Dhaka Cafe Attack Exposes The Vulnerability Of Bangladesh

Dhaka Cafe Attack Exposes The 
Vulnerability Of Bangladesh 

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Snapshot
  • Thursday evening’s attack by Islamic terrorists on a cafe full of foreigners in Dhaka’s upscale Gulshan area should not have come as any surprise.

    Although the Sheikh Hasina government has launched a massive crackdown on Islamic radicals and criminals, Thursday’s attack proves that the Islamic terrorists can strike at will.

    Many foreign powers, including Pakistan and Turkey, are unhappy with the execution of war criminals and Bangladesh’s crackdown on Islamic radicals.

    Pakistan has deep tentacles within Bangladesh and has been engineering trouble in that country.

Thursday evening’s attack by Islamic terrorists on a cafe full of foreigners in Dhaka’s upscale Gulshan area should not have come as any surprise. On the contrary, it was surprising that such an attack took so long to happen in a country where Islamic fundamentalists have had a free run killing liberal and secular bloggers and academicians and religious minorities.

Although the Sheikh Hasina government has launched a massive crackdown on Islamic radicals and criminals, Thursday’s attack proves that the Islamic terrorists can strike at will. That is because, as has been stated in this article just last week, Islamic fundamentalists who support the terrorists are deeply entrenched within the security, political, bureaucratic and business establishments in Bangladesh. And it will be a difficult task to root them out.

Though Prime Minister Sheikh Hasina renewed her vow to rid Bangladesh of Islamic terrorism in the aftermath of Friday’s attacks, she is sure to face tough resistance from influential sections of the armed, paramilitary and police forces, and powerful politicians, bureaucrats and businessmen from going all out against Islamic terrorists. In fact, she will have to tackle these powerful people and eliminate them if Islamic terrorism is to be rooted out of Bangladesh. Inevitable though such a harsh step is, it is sure to cause more turmoil in that country.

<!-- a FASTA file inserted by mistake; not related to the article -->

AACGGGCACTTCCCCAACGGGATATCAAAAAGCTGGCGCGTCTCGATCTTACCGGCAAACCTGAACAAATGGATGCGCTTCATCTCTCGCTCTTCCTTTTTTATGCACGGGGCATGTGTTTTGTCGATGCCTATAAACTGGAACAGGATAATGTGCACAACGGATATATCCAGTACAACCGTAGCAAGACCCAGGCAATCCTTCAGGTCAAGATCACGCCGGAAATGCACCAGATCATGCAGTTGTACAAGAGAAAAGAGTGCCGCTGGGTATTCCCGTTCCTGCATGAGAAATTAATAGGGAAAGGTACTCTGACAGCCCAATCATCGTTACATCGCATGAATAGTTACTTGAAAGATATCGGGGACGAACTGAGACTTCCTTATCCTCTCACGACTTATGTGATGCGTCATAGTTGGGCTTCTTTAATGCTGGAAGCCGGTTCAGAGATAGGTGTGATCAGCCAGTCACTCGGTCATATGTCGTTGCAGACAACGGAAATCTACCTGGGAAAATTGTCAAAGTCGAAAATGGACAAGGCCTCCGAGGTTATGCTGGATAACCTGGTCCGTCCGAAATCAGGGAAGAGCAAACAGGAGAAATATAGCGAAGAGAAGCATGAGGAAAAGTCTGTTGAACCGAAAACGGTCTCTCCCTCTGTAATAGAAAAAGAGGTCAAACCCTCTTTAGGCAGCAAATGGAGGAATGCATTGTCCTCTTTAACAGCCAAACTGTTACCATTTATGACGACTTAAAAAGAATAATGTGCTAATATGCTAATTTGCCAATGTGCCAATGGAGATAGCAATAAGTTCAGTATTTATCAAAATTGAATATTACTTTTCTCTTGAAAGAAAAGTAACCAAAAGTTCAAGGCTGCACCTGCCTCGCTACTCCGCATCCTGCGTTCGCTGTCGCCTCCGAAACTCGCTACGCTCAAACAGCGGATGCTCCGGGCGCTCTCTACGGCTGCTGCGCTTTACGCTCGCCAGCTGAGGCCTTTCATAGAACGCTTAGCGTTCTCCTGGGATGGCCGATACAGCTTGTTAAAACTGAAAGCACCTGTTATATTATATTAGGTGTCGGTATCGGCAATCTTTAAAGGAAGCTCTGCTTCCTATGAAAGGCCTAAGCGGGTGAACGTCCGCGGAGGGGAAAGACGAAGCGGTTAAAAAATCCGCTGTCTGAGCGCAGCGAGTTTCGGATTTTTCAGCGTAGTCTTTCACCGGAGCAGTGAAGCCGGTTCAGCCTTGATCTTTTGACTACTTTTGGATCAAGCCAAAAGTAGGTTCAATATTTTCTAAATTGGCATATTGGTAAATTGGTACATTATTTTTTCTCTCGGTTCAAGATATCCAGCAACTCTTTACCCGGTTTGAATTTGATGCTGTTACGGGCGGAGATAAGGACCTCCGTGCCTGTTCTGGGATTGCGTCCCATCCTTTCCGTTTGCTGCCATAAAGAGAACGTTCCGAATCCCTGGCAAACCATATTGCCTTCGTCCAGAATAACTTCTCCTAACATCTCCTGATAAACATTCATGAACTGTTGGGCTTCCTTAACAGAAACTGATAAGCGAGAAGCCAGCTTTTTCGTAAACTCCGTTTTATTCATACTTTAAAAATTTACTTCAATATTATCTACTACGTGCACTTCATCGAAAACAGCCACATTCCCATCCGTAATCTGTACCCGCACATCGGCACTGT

Sheikh Hasina, who set the process of tackling Islamic fundamentalism in Bangladesh going by getting war criminals responsible for the genocide of an estimated three million Bengali-speaking Muslims and Hindus tried in International Crimes Tribunal, Bangladesh, is herself vulnerable to physical attacks. The failed coup against her in 2012 and the nineteen attempts on her life, the last on 7 March, 2015, by Jama’at-ul-Mujahideen Bangladesh, provide enough indication of her vulnerability.

Many foreign powers, including Pakistan and Turkey, are unhappy with the execution of war criminals and Bangladesh’s crackdown on Islamic radicals. Pakistan has deep tentacles within Bangladesh and has been engineering trouble in that country. It is alleged that Pakistan’s notorious Inter Services Intelligence has deep roots in Bangladesh and frequently foments trouble there.

It is widely believed in Bangladesh that the Bangladesh Nationalist Party (BNP) founded by former military dictator Ziaur Rahman and now headed by his widow Khaleda Zia has close ties with the ISI. There have been reports of Khaleda’s son Tareq Rahman, who is in exile in London, being funded by the ISI. India, too, is disturbed by Rahman’s ISI links and, if the Bangladesh government is to be believed, Rahman also has links with underworld don Dawood Ibrahim.

Now, with Friday evening’s attack on the cafe in Dhaka that left 28, including six of the terrorists who carried out the attack, dead, many foreign powers will have a ready excuse to start meddling in Bangladesh’s internal affairs. The USA and some western countries have already been echoing concerns of so-called human rights activists over the proceedings of the International Crimes Tribunal in Bangladesh, the execution of some hated war criminals who were leaders of the Jamaat-e-Islami Bangladesh, and about alleged human rights violations during the ongoing crackdown on Islamic terrorists and criminals in that country.

Protests over these emanating from Bangladesh, which find resonance among bleeding hearts in the West, are mostly orchestrated by Pakistan and its agents in Bangladesh. India has been standing firmly behind Sheikh Hasina in her fight against Islamic radicals. The courage displayed by Sheikh Hasina and her determination to fight the Islamists in her country are due to this firm support from India.

India has stood solidly behind the Awami League and Sheikh Hasina even when the USA, UK, Germany, the European Union and other powers had interceded on behalf of the BNP to ask for fresh elections after the boycott of the 2014 parliamentary polls by the BNP on specious grounds.

The USA, as this State Department statement shows, questioned the credibility of the elections, but it was only due to India’s unflinching support that Sheikh Hasina was able to withstand such sanctimonious pressures, and Bangladesh did not slip into the grip of the pro-Pakistan BNP. India, at this critical stage in Bangladesh’s history, needs to be unwavering in its support for Sheikh Hasina and her battle against Islamic fundamentalists.

As this fight progresses, there will be more attacks on soft targets in Bangladesh. More Hindus, Buddhists and other minorities, as well as liberal and secular individuals, will be attacked by the fundamentalists. There will be more violence, and more blood will be spilt. But it is critical for India that Sheikh Hasina wins this battle. At the same time, India also has to engage with the BNP to wean it away from Pakistan. But that will take a lot of time and effort and is a long-term project. In the immediate context, New Delhi has to shore up its support for Dhaka.

Jaideep Mazumdar is an associate editor at Swarajya.

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